The people of Ecuador are rising up to refound their country as a pluri-national homeland for all. This inspiring movement, with Ecuador's indigenous peoples at its heart, is part of the revolution spreading across the Americas, laying the groundwork for a new, fairer, world. Ecuador Rising aims to bring news and analysis of events unfolding in Ecuador to english speakers.

Saturday, January 13, 2007

Ecuador Joins Chavez Camp Under Left-wing Populist Correa

January 13, 2007.
From Playfuls

Left-wing populist Rafael Correa is set to be inaugurated as Ecuador's president Monday, the latest addition to the growing Latin American camp led by controversial Venezuelan President Hugo Chavez.

Correa, 43, has a four-year mandate. The current legislation does not allow immediate re-election, but the challenge before him lies elsewhere - the country's last three elected presidents have not been able to complete their terms.

The inauguration ceremony will be attended by Chavez and by Iranian President Mahmoud Ahmadinejad, Brazilian President Luiz Inacio Lula da Silva and Colombian President Alvaro Uribe, among other heads of state.

The incoming president of Ecuador is in his own words a close friend of Chavez. However, unlike the outspoken Venezuelan, the power base of this trained economist is not his country's numerous poor, but rather a middle class fed up with the traditional political parties.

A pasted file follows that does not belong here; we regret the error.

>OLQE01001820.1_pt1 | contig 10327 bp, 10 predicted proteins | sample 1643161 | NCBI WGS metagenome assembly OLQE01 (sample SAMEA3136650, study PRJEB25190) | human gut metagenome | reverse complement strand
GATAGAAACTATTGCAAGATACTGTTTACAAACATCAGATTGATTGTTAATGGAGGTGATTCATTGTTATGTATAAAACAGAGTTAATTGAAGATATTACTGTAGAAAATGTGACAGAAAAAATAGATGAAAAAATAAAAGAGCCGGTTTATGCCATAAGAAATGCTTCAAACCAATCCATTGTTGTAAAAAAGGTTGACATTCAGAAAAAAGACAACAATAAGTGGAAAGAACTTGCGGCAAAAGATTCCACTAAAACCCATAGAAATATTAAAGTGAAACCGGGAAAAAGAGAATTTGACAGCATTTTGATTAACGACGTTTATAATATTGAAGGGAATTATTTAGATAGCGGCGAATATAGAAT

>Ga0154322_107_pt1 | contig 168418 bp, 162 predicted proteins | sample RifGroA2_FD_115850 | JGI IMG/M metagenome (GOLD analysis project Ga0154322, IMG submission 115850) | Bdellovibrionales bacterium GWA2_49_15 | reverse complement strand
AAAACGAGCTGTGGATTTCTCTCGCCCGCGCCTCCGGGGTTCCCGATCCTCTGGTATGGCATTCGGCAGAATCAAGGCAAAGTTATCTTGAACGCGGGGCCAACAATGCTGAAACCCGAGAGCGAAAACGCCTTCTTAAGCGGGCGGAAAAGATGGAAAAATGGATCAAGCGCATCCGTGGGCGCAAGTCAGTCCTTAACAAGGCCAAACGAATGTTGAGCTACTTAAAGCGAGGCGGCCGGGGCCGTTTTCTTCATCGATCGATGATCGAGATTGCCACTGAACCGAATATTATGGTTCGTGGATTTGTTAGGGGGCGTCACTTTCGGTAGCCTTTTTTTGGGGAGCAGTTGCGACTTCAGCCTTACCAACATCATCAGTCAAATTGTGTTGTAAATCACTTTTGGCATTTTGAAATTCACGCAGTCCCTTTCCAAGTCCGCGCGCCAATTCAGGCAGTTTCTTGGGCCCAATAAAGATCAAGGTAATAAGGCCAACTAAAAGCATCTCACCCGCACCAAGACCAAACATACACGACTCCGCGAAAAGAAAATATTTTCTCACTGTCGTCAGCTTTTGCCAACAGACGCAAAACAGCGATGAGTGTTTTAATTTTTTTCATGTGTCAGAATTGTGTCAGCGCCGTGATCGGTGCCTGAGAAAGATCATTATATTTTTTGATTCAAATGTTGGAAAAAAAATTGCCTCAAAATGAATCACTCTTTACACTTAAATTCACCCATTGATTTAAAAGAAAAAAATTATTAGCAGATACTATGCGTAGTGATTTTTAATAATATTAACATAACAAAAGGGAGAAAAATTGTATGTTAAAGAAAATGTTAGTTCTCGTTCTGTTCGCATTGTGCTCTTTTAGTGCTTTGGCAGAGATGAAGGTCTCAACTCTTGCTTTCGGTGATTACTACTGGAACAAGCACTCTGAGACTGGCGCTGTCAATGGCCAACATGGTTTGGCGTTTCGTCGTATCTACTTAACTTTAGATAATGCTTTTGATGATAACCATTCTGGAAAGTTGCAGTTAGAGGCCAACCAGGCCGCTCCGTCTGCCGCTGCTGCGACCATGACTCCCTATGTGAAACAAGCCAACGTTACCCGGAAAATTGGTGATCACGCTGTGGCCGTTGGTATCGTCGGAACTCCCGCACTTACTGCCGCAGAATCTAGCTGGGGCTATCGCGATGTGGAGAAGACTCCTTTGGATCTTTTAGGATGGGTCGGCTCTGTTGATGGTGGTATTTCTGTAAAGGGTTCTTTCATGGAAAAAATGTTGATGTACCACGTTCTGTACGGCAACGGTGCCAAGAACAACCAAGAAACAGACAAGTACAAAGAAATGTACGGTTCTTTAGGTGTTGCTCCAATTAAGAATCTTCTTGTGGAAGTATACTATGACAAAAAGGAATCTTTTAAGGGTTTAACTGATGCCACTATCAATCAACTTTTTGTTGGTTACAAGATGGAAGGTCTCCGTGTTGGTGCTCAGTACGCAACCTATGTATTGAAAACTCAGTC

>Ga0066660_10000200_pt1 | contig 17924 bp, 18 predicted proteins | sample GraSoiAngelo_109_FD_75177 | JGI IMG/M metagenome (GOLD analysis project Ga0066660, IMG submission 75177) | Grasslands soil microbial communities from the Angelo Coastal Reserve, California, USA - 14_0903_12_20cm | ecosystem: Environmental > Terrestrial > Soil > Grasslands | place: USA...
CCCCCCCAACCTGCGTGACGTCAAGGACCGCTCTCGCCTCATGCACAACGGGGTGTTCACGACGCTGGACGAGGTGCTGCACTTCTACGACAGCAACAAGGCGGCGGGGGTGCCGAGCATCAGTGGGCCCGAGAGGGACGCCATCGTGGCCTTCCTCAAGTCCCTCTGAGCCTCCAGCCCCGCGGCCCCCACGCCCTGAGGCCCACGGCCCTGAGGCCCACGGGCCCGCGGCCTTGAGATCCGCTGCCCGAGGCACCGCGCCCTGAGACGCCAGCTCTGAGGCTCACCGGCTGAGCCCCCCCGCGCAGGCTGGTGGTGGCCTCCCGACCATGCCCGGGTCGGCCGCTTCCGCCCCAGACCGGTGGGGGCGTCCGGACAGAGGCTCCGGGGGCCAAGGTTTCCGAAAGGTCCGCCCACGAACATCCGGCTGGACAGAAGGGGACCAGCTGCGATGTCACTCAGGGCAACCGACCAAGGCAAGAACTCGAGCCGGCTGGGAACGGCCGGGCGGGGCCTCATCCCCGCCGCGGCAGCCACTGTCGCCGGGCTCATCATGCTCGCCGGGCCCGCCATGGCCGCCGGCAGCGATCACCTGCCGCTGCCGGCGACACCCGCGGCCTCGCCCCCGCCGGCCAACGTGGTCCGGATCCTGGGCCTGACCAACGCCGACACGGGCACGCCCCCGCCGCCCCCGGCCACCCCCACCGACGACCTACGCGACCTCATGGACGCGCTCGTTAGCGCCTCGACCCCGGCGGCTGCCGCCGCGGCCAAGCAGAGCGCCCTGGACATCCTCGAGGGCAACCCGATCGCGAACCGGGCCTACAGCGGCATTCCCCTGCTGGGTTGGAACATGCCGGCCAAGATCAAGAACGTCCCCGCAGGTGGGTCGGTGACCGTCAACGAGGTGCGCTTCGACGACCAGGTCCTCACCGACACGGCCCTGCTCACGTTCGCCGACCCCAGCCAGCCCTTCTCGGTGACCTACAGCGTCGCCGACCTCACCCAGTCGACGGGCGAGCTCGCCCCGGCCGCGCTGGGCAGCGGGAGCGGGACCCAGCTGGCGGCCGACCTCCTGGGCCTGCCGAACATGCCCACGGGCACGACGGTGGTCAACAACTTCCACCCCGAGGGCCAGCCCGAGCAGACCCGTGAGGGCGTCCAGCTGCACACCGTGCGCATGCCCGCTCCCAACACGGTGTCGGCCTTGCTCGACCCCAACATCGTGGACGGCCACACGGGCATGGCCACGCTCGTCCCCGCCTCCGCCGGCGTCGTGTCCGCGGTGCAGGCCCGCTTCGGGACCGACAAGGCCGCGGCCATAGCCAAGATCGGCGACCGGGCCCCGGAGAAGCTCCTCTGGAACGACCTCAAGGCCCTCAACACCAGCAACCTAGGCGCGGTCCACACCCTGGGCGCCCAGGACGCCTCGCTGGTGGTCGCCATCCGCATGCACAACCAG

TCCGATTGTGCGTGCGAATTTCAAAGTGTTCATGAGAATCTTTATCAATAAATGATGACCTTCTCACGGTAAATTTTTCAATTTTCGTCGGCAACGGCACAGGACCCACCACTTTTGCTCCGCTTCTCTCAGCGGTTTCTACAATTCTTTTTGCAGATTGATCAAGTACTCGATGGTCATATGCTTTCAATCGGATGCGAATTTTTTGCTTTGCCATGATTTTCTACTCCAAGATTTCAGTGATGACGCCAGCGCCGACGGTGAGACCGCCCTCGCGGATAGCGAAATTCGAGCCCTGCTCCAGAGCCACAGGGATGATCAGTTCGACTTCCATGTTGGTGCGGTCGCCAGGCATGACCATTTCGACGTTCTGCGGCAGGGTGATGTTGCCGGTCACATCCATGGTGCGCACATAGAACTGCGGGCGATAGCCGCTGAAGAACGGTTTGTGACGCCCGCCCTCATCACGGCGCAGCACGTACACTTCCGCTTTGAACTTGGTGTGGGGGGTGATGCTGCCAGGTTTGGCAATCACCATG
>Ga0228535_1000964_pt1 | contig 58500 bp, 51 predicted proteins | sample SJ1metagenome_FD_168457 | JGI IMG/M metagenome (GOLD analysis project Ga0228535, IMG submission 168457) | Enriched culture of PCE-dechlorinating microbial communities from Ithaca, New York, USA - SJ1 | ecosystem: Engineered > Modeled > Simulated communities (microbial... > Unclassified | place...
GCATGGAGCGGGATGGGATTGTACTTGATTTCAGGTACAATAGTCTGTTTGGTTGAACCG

Indeed, Correa is set to become the eighth president within 10 years in one of Latin America's most politically-volatile countries.

Oil is the main pillar of Ecuador's economy, which gets around 40 per cent of its export earnings and one-third of its central government budget from the fossil fuel.

Further, to add economic troubles to a complex political equation, 60 per cent of Ecuador's population of over 13 million lives in poverty.

A former foreign minister in the outgoing government, Correa is set to decree the creation of a Constituent Assembly with full powers on the same day he is inaugurated.

He has said he will keep the US dollar as the country's currency, but indicated he will not sign a free trade agreement with the United States that is in the final stages of negotiation.

Following Venezuela's example, he has announced that the state will claim a higher share of the profits of foreign oil companies that operate in Ecuador, and has said he plans to almost double the minimum wage and to half the cost of electricity, water and telephone services for the poor.

In late November, in a runoff between populists of the two extremes of the political spectrum, the left-wing Correa - who studied economics in the United States and in Belgium - obtained more than 68 per cent of the vote to defeat the richest man in the country, banana tycoon Alvaro Noboa.

Correa will succeed Alfredo Palacio as head of state.

The populist Lucio Gutierrez was elected president in November 2002, but the Ecuadorian Congress ousted him in 2005 after he dissolved the Supreme Court and appointed new judges who lifted an arrest warrant for corruption against a former president. His Vice President Palacio then became head of state.

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